Richard Hawley – Standing At the Sky’s Edge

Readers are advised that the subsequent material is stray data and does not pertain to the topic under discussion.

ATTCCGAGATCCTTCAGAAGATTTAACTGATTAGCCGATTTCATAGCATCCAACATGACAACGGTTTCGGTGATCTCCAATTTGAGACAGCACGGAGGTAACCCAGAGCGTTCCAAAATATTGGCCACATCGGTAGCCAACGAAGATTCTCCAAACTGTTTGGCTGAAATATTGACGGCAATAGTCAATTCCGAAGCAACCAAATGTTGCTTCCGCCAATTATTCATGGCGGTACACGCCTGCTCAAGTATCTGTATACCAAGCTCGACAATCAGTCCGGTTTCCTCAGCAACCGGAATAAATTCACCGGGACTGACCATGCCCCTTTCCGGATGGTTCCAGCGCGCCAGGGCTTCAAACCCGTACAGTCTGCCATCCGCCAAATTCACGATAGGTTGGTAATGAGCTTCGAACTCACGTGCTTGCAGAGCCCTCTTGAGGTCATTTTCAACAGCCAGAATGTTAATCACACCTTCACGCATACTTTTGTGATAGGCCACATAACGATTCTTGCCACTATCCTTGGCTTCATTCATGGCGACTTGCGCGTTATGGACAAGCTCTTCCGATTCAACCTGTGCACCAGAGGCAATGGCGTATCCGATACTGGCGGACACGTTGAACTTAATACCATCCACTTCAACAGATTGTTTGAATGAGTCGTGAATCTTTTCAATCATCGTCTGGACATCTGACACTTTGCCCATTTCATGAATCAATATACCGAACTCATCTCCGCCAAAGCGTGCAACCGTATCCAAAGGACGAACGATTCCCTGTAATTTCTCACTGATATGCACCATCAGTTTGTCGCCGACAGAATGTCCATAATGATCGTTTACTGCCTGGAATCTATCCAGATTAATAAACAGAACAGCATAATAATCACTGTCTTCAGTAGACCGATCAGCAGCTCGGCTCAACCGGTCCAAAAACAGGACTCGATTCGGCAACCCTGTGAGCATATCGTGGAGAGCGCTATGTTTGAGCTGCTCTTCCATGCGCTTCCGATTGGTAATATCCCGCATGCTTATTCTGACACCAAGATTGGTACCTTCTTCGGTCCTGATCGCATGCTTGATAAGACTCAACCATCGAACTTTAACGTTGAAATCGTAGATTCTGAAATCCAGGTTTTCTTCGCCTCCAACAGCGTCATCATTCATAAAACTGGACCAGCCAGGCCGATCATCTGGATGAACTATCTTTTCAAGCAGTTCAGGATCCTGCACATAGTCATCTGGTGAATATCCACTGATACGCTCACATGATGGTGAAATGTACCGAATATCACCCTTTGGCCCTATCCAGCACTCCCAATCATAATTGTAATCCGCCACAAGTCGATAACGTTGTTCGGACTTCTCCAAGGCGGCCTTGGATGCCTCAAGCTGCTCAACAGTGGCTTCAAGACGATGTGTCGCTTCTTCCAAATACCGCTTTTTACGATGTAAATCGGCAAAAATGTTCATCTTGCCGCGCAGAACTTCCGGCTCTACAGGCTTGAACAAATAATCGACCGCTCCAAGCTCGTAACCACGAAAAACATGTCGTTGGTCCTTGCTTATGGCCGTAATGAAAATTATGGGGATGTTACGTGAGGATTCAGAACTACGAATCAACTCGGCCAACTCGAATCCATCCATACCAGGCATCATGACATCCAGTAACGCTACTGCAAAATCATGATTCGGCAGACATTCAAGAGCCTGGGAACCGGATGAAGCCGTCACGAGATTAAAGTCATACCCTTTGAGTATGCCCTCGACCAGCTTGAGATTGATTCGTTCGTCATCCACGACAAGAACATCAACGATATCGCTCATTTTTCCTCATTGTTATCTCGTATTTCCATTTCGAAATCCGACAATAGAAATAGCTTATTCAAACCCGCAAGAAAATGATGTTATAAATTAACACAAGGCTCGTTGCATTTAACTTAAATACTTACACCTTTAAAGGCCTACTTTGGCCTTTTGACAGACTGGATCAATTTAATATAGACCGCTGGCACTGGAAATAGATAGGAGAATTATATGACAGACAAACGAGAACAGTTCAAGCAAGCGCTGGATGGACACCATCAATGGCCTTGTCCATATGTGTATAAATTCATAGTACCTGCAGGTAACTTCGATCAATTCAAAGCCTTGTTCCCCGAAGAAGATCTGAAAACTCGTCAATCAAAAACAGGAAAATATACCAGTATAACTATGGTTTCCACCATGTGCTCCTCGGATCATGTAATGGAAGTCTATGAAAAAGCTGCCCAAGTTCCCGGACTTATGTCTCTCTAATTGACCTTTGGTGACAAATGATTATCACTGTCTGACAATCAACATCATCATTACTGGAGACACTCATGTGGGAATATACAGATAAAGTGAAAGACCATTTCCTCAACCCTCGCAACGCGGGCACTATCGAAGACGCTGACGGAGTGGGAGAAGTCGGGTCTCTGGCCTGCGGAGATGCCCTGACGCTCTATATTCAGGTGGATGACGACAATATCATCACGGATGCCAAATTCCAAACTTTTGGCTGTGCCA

Around the time he released ‘Coles Corner’, Richard Hawley made a bunch of acoustic versions of older songs free to download from his website. Beautiful versions of ‘I’m On Nights’, ‘The Nights Are Cold, ‘It’s Over Love’. Seven years on, times have changed. His previous release, ‘Truelove’s Gutter’, was a more ambitious affair. Grander. Fuller. Longer. Satisfying. Building on these developments, Standing At the Sky’s Edge pushes the boundaries further still. The photos on the digital booklet give it away. Close-up pictures of guitars, phaser pedals, and distortion knobs turned up to 9.5. This is the psychedelic Richard Hawley. Does it work? Not really. That distinctive voice finally emerges from the noise on track 5. Up to that time, it’s been drowned in a sea of reverb and just plain sound. And the lyrics? The bitter-sweet, everyman-yet-transcendant Richard Hawley lyrics? Who knows? At times they’re almost indecipherable. But all is not lost. Songs like ‘Don’t Stare At The Sun’ start off slowly, build up and then take-off. It’s an old trope, but it sounds good. ‘The Wood Colliers Grave’ is the best song on the album. It’s also the shortest. It’s a simple song, but here the psychedelic Richard Hawley fills it with a mystery that it wouldn’t have had as a straightforward ballad. Restless, Richard Hawley is probably his own harshest critic. Maybe that’s one of the reasons why he always wants to move on. And that’s good. The next album will probably be quieter. Calmer. The free downloads disappeared from Richard Hawley’s website pretty soon after he became an international treasure. It’s a shame. It’s good to move on, but it’s good to have a reminder of the past too.